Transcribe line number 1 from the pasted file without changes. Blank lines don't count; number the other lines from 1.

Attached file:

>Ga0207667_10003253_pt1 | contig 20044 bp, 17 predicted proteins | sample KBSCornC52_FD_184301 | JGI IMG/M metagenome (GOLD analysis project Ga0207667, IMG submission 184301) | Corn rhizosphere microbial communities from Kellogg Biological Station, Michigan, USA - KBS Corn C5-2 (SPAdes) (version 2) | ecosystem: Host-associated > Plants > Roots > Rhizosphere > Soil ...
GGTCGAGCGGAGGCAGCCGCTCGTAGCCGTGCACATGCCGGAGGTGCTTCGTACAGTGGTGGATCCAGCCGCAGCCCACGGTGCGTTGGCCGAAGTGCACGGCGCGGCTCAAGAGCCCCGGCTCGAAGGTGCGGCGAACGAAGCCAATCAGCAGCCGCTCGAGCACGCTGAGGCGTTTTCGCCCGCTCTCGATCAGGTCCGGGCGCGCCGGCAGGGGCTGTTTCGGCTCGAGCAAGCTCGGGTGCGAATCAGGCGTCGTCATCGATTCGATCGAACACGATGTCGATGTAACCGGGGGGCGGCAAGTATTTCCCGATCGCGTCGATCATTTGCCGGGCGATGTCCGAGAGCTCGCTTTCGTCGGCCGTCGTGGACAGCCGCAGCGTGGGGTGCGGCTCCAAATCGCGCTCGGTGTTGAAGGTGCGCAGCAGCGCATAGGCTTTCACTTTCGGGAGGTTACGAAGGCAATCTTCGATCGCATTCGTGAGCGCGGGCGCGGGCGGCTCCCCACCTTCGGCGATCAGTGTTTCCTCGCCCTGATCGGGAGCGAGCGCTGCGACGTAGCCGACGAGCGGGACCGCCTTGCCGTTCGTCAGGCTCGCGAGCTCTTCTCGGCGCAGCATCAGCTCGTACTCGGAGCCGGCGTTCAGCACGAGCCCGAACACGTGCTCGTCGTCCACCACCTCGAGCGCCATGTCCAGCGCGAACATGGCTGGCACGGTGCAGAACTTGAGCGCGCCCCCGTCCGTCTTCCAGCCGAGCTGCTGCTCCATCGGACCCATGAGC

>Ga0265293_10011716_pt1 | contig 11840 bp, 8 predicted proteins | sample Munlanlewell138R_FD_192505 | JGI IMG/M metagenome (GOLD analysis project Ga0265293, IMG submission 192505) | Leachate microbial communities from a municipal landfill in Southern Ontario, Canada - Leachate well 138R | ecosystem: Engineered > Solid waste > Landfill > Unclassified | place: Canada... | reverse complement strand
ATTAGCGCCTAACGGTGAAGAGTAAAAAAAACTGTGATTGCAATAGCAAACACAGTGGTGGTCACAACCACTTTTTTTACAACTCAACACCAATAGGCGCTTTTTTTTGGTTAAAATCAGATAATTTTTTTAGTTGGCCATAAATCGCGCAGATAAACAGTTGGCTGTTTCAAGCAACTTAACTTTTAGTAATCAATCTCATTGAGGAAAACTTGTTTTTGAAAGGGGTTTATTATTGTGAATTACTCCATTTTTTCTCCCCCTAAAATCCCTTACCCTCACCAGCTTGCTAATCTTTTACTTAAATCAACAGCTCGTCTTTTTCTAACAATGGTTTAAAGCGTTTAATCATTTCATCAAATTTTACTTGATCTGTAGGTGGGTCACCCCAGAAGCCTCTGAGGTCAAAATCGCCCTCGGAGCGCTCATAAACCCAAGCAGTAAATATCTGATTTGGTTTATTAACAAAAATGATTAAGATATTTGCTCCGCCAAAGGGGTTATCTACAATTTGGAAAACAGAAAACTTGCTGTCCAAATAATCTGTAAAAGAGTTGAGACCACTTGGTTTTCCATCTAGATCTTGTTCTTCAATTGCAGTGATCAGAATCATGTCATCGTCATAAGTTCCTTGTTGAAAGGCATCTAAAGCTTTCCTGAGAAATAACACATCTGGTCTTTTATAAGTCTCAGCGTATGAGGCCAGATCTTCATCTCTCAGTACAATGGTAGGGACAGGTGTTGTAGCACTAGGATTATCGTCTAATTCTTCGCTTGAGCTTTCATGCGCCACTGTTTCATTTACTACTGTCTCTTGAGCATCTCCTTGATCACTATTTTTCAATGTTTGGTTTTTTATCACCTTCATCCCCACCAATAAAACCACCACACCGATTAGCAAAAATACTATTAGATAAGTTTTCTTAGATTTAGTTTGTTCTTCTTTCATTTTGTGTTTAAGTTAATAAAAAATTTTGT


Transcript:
>Ga0207667_10003253_pt1 | contig 20044 bp, 17 predicted proteins | sample KBSCornC52_FD_184301 | JGI IMG/M metagenome (GOLD analysis project Ga0207667, IMG submission 184301) | Corn rhizosphere microbial communities from Kellogg Biological Station, Michigan, USA - KBS Corn C5-2 (SPAdes) (version 2) | ecosystem: Host-associated > Plants > Roots > Rhizosphere > Soil ...